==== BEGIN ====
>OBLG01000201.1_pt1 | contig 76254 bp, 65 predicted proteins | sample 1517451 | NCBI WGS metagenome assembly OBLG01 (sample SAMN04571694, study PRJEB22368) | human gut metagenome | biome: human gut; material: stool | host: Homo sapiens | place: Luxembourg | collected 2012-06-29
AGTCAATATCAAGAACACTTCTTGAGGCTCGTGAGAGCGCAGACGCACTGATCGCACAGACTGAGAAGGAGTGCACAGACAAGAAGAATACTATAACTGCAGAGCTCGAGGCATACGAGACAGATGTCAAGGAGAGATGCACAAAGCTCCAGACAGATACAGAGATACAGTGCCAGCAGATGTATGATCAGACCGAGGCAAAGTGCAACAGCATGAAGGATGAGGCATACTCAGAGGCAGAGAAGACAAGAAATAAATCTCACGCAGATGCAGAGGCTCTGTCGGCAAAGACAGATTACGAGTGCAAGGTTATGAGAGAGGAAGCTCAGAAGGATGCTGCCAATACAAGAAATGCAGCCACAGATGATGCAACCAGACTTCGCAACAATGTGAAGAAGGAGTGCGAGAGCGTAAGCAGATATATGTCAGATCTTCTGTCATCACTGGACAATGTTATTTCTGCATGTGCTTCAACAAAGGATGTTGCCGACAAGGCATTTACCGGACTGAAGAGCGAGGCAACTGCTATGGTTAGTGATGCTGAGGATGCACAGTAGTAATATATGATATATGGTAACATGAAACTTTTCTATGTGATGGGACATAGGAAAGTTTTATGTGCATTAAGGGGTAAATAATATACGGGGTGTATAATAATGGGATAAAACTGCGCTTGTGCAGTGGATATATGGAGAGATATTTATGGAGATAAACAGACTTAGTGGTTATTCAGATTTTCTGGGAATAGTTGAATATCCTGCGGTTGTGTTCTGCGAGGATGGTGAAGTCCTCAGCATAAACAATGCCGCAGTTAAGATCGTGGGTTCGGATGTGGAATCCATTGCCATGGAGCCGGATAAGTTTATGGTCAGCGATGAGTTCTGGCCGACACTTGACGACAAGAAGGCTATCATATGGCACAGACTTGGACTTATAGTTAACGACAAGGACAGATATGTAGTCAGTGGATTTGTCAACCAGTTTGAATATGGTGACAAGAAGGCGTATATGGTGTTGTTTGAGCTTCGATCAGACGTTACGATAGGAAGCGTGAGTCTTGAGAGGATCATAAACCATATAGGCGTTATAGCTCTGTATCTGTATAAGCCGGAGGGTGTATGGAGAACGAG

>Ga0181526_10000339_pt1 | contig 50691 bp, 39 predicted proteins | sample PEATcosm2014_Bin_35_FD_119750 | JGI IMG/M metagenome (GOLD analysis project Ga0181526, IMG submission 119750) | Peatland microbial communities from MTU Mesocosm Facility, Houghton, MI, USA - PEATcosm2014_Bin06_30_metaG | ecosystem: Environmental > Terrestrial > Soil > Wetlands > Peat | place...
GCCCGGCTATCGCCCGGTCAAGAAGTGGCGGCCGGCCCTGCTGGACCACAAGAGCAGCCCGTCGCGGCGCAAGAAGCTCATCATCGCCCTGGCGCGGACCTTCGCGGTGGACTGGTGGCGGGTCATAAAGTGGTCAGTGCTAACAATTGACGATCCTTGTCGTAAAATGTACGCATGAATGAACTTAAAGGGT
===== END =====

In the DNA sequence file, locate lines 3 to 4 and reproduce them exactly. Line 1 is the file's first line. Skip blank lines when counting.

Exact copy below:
>Ga0181526_10000339_pt1 | contig 50691 bp, 39 predicted proteins | sample PEATcosm2014_Bin_35_FD_119750 | JGI IMG/M metagenome (GOLD analysis project Ga0181526, IMG submission 119750) | Peatland microbial communities from MTU Mesocosm Facility, Houghton, MI, USA - PEATcosm2014_Bin06_30_metaG | ecosystem: Environmental > Terrestrial > Soil > Wetlands > Peat | place...
GCCCGGCTATCGCCCGGTCAAGAAGTGGCGGCCGGCCCTGCTGGACCACAAGAGCAGCCCGTCGCGGCGCAAGAAGCTCATCATCGCCCTGGCGCGGACCTTCGCGGTGGACTGGTGGCGGGTCATAAAGTGGTCAGTGCTAACAATTGACGATCCTTGTCGTAAAATGTACGCATGAATGAACTTAAAGGGT